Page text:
Aicon Gallery New York is proud to announce Geometry and Symmetry | New Works by Rasheed Araeen, a major new exhibition by the London-based, Pakistani-born artist. A pioneering artist and voice for alternative and Non-Western interpretations of Minimalist and Conceptual art in the 1960s and 70s, Araeen’s work in this exhibition spans his oeuvre from his beginnings in Pakistan and London to the present day. The exhibition is framed by two important sets of works on canvas: the first, from the artist’s early days in Karachi, comprised of his initial forays into densely-packed abstract scenes which foretell his later groundbreaking introduction of the kinetic into Minimalist art, and the second, a series of new canvases exploring color-field, movement, and depth through checkered grids derived from traditional Islamic architectural and textile patterning. Taken together, these paintings frame Araeen’s nearly sixty-year long, constantly evolving journey into abstract painting, from frenetic, highly energetic works evocative of movement and dance, to formalist studies of the illusionistic and kinetic potential of geometric abstraction. Alongside the works on canvas, the exhibition will also include eight iconic wall and floor sculptures spanning Araeen’s entire career from the 1960s to the current day. The exhibition sets the stage for Araeen’s upcoming Retrospective at the Van Abbemuseum, Netherlands in February, 2017 and his participations in the 57th Venice Biennale and Documenta 14 – Universe in Universe, staged in 2017 in Kassel and Athens.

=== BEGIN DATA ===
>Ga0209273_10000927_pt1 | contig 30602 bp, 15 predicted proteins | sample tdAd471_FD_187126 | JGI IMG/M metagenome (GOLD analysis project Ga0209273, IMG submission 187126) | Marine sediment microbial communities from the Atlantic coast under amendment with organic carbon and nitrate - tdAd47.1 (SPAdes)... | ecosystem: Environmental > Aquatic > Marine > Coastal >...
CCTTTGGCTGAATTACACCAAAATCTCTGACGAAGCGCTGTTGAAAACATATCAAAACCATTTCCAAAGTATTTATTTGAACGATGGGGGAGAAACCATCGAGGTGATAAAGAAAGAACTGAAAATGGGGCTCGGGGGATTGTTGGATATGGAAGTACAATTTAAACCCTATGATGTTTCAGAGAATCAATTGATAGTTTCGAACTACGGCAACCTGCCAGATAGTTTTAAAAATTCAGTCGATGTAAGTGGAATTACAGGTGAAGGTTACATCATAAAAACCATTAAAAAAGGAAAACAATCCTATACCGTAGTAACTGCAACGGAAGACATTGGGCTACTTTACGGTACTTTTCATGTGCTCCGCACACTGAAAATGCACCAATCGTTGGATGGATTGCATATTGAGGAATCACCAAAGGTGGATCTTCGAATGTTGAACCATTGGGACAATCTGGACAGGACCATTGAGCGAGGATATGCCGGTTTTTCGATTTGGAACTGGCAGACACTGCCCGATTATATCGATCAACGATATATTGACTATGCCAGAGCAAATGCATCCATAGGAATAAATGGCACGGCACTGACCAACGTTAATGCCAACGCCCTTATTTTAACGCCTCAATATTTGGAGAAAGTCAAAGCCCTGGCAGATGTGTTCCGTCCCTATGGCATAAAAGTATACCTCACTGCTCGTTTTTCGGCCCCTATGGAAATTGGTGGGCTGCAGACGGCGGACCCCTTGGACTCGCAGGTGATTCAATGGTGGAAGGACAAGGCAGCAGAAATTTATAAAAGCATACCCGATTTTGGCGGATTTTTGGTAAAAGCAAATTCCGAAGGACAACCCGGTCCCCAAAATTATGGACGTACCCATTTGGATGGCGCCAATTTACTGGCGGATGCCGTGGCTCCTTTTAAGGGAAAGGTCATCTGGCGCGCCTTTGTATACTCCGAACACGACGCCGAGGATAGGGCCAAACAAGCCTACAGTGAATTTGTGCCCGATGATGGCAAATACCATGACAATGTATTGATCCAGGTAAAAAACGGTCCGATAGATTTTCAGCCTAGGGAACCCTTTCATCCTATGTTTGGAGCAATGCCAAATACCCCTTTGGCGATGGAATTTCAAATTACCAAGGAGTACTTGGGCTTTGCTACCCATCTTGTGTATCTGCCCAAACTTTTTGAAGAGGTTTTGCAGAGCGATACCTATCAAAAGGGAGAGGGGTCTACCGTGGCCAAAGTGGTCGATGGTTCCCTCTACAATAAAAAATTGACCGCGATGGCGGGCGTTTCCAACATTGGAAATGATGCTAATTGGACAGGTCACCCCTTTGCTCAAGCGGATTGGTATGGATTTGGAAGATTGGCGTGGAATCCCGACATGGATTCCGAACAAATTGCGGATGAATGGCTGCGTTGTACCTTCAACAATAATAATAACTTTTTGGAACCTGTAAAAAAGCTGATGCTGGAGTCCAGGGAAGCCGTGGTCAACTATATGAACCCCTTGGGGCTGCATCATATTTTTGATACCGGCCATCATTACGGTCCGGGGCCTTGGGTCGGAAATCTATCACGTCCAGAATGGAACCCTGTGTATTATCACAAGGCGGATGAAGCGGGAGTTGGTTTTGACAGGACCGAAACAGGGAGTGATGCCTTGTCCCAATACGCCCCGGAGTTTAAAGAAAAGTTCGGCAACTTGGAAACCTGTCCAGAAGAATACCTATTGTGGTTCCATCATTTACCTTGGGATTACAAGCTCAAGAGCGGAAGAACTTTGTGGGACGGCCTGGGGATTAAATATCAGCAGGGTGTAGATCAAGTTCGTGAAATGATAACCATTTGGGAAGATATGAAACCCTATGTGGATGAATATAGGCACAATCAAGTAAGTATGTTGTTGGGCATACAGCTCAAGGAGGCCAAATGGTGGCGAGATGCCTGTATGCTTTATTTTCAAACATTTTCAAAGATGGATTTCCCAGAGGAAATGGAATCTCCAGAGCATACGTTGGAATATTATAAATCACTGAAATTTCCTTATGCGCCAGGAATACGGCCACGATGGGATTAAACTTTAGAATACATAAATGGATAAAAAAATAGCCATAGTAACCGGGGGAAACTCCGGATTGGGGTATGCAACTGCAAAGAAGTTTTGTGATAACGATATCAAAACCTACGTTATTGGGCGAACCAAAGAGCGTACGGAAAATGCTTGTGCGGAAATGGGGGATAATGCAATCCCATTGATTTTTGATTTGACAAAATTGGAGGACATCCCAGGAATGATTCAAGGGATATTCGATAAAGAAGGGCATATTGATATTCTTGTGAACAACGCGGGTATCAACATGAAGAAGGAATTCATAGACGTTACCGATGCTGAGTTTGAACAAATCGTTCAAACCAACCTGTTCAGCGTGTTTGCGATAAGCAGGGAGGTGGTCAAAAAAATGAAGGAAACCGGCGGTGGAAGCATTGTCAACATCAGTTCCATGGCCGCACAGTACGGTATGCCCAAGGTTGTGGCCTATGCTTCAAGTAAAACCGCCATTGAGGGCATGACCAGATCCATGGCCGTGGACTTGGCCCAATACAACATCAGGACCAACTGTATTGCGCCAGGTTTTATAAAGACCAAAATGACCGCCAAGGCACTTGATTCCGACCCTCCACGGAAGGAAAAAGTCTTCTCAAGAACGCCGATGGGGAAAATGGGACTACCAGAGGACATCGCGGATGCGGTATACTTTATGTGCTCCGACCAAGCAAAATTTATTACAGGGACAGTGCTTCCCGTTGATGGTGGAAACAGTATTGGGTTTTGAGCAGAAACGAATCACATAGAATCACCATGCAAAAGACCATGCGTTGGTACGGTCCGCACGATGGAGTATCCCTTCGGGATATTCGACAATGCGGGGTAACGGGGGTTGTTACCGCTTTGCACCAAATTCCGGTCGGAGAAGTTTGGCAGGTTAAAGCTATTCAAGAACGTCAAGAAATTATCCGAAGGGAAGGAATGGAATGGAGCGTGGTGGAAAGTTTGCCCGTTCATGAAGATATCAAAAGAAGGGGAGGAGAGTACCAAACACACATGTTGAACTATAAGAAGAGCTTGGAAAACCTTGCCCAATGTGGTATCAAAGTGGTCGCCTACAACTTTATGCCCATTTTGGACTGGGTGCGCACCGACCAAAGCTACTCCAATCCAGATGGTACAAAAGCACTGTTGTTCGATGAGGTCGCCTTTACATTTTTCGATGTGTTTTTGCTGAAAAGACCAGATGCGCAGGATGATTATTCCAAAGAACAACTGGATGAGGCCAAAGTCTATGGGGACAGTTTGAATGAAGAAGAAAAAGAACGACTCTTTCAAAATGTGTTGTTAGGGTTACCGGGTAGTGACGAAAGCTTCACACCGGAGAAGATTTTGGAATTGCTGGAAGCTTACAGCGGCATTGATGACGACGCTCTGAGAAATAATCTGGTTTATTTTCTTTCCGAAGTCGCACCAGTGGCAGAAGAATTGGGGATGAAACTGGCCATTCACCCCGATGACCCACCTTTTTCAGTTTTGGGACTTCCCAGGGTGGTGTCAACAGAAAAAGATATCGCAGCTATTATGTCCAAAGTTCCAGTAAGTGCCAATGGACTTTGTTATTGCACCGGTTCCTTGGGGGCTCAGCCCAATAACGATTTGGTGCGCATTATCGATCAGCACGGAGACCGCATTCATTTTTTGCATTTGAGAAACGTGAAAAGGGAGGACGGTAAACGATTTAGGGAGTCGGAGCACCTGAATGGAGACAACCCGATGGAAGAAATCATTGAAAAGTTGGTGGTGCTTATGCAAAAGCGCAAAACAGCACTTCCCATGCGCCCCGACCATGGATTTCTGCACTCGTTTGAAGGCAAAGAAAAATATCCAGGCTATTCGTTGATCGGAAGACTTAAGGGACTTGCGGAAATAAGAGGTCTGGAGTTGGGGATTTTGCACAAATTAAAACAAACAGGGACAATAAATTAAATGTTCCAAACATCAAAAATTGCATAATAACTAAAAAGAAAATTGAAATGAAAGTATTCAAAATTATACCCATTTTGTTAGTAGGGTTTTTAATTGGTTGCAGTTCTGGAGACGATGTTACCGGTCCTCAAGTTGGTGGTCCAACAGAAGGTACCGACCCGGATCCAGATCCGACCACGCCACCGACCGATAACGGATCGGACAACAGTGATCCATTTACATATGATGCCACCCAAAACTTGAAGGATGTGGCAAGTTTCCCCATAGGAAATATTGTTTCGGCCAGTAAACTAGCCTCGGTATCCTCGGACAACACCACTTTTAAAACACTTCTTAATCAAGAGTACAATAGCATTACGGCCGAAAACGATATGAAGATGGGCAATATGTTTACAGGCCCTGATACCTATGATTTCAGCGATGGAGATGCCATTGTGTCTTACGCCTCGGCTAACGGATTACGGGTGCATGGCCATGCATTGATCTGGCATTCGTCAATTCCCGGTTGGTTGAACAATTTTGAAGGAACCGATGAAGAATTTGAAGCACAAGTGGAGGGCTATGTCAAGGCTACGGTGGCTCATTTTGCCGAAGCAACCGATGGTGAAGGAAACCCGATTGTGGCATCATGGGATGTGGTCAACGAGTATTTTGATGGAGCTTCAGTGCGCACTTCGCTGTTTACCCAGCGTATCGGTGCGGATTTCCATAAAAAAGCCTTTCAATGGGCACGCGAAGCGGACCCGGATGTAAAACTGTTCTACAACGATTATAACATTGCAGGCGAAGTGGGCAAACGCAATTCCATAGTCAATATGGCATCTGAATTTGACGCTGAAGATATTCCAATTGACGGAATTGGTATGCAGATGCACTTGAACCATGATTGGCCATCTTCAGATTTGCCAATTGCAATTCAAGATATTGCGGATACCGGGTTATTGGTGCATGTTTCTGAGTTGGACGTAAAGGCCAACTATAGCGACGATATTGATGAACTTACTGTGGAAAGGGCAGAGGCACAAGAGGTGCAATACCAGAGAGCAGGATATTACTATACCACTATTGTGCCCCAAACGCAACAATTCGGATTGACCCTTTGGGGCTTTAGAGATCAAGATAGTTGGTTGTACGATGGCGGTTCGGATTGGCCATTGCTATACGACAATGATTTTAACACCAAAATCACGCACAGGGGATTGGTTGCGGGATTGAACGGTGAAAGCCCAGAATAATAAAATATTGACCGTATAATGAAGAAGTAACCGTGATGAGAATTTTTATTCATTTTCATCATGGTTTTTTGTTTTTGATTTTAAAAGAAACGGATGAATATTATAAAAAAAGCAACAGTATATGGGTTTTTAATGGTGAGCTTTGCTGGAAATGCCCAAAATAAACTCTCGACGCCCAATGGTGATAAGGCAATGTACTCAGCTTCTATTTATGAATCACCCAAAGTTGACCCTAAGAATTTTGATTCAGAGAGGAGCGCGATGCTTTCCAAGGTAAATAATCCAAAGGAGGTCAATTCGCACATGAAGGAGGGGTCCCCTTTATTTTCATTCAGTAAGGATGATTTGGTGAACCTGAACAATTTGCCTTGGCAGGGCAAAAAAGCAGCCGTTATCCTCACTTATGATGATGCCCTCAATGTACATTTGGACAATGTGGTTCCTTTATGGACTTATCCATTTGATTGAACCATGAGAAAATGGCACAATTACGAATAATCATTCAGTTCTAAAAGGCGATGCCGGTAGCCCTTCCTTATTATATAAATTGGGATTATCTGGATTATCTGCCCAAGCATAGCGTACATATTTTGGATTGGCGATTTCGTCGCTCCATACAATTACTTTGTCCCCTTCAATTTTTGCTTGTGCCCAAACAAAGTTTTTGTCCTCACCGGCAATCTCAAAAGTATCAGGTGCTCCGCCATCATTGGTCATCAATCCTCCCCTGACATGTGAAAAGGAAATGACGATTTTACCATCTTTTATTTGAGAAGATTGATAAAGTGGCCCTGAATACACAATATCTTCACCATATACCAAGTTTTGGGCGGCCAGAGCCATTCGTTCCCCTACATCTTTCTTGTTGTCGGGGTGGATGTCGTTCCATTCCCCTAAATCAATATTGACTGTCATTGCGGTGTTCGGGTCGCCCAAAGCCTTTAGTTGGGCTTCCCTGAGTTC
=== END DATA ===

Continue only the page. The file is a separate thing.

Born in Karachi in 1935, Rasheed Araeen is an internationally recognized artist, writer and civil engineer. As an artist, he began his career in 1953, while studying civil engineering at Karachi’s NED Engineering College. While still in Karachi in 1959, he pioneered the concept of making sculpture by burning and transforming an object from one material (or form) to another. After establishing himself in Karachi, he left for London in 1964 (where he presently resides). In 1965, he pioneered minimalist sculpture, representing what is arguably the only Minimalism in Britain. After being active in several groups for liberation struggles, democracy and human rights, he began to write in 1975, and published his own art journals: Black Phoenix (1978), Third Text (1987) and Third Text Asia (2008). During this time, he also curated two significant exhibitions: The Essential Black Art (1987), and The Other Story (Hayward Gallery, 1989). Of late, his work has garnered increasing and much overdue institutional attention and critical reconsideration. Amid a series of recent and forthcoming international exhibitions at fairs, biennials and galleries, Araeen’s work has been collected by the Metropolitan Museum of Art, New York, the Tate Modern, London, and the Art Institute of Chicago, amongst other museums and institutions.